I spent a good hour searching for posts on advice on selecting good beeyard sites. Other than a few miscellaneous posts it didn't reveal a lot.
While, 'Planting for Bees' (perhaps Bee Forums longest running dialog without it's own forum) talks about some of the desirables traits I thought I would see what the groups thoughts are on what makes a good site for a beeyard.
I'll start with the obvious:
Good access in and out but not so good or visible to attract thieves
High ground to be above where the cold and fog settle in winter
A good mix of forage
But also some of my questions:
Is it good to be near a river, or in the flood plains above a lake?
Is is better to be on the top of a high hill, about middeway down, or at the bottom?
Is it better to be on the east, south, west or top of a hill?
>But also some of my questions:
>Is it good to be near a river, or in the flood plains above a lake?
A consistent water supply is good. Doesn't have to be anything more than a creek or a pond.
>Is is better to be on the top of a high hill, about middeway down, or at the bottom?
Some of this porobably depends on your climate, the rainfall etc. But I never paid much attention to that. Usually getting to it with a truck is the main issue.
>Is it better to be on the east, south, west or top of a hill?
Here, in this climate, I would always go for the east or south. Getting the bees warmed up in the morning or getting the warm all day is best for production here. Unless it's a Top Bar Hive, I put them in full sun here. That may not be the best in TX because of the heat there.
In North Carolina:
- South or Southeast exposure to get morning sun
- If possible, afternoon shade to avoid hottest sun
- Avoid low places where cold air and humidity are likely to settle
- 24 X 7 access in all weather conditions is very important IMO
Check out honey plants of North America and also Hive and the Honey Bee for information on good forage. The HHB lists major and minor flows for each state and HP of NA details the plants, timing of flows, and some pics for help in ID.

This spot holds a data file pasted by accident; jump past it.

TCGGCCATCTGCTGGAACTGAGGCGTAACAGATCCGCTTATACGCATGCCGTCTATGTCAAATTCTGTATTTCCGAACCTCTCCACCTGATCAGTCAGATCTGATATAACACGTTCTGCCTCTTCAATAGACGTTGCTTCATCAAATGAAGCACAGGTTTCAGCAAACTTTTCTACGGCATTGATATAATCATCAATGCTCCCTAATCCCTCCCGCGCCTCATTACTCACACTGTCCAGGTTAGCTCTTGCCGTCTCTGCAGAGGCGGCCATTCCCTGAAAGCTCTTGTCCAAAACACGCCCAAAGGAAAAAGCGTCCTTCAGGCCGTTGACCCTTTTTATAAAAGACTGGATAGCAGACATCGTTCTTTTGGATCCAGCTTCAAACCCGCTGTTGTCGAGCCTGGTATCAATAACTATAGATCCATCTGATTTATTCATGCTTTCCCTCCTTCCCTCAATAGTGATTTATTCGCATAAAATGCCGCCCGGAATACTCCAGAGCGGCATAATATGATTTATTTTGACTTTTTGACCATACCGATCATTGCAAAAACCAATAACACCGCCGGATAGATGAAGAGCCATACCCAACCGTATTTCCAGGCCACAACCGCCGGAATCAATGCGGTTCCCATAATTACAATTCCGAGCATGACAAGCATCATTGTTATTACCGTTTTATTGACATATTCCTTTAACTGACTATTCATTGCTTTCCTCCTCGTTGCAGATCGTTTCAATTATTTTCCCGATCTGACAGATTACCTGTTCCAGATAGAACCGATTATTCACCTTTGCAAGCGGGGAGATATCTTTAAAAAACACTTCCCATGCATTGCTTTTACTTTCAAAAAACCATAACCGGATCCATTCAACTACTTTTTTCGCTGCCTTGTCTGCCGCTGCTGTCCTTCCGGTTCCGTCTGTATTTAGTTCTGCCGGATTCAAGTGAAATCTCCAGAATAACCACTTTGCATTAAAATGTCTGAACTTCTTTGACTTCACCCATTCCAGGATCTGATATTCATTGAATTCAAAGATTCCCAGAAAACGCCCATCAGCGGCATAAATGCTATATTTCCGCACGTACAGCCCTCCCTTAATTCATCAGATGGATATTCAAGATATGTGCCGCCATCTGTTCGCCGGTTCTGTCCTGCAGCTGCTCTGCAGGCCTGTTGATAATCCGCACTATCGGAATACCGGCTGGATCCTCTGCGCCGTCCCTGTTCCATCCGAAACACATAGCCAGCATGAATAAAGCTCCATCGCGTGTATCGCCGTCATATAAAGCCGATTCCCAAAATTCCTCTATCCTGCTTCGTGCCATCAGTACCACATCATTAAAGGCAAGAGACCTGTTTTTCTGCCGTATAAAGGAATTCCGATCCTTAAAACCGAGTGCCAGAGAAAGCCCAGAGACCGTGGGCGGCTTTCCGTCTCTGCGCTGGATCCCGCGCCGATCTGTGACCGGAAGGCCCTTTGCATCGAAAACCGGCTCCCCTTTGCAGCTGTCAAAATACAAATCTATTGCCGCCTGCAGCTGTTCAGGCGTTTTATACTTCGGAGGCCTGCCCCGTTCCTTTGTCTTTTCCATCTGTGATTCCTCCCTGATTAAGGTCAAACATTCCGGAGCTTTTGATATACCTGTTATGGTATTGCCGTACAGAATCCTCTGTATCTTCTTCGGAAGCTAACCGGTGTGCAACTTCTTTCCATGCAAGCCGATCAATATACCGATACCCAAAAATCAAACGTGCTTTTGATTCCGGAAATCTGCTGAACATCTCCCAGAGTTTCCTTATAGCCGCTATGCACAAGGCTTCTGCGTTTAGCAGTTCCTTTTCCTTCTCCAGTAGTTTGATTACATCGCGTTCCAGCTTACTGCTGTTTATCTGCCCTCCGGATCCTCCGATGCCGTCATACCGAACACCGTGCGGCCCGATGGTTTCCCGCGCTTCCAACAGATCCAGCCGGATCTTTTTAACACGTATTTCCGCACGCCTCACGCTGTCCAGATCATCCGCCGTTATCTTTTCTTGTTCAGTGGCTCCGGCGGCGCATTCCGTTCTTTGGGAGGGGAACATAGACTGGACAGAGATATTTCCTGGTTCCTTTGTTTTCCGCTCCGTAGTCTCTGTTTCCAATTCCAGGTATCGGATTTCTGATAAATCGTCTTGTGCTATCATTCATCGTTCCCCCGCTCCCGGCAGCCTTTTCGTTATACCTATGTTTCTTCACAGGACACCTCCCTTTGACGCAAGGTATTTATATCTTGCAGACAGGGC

I would also suggest working with some large honey producers that have kept bees for a while. They might need the help and you might get paid. THis has been the best way for me to learn about the major honey flows in my area.
some other factors to consider might be:1)neighbors?,2)agricultural crops and spraying,3)proximity to other apiaries.
I just got a new yard by accident. a rancher - saltwater disposal operator that I do electrical work for had a swarm on the side of one of his building. I did not really want to get it but as a favor to a long time customer i got the bee vac out. In the heavy morning dew they fell to the ground and the vac came in handy. It was a monster swarm. He asked if I had a place to put it and I said no not really and that I had to move 3 others that were bothering some friends. It seems that he just leased about 4000 acres for cattle and row crops next to a big vegatable farm. I now have 4 hives behind a locked gate next to a small creek with shade no cattle and far enough away from the crop land to be somewhat safe. I also have a key. Now to work on quail hunting rights. Who knows if they will make honey but they are safe from people and people are safe from them. The pastures are full of wildflowers and clover now so time will tell. I had planed a move to another yard but it required notice to enter had water and shade. but had no all weather road. and had kids and animals and was only 75 acres. South of my area there are groves of tallow trees but I have been unable to connect with a land owner and the ones I know have migratory beekeepers on their property for the tallow flow. We lost 2 hives last august and one over the winter had 16 now with the new swarm 14 not bad for no chems or feeding.
I require sites where I can back my truck right up to the hives. Too old to carry and dolly honey.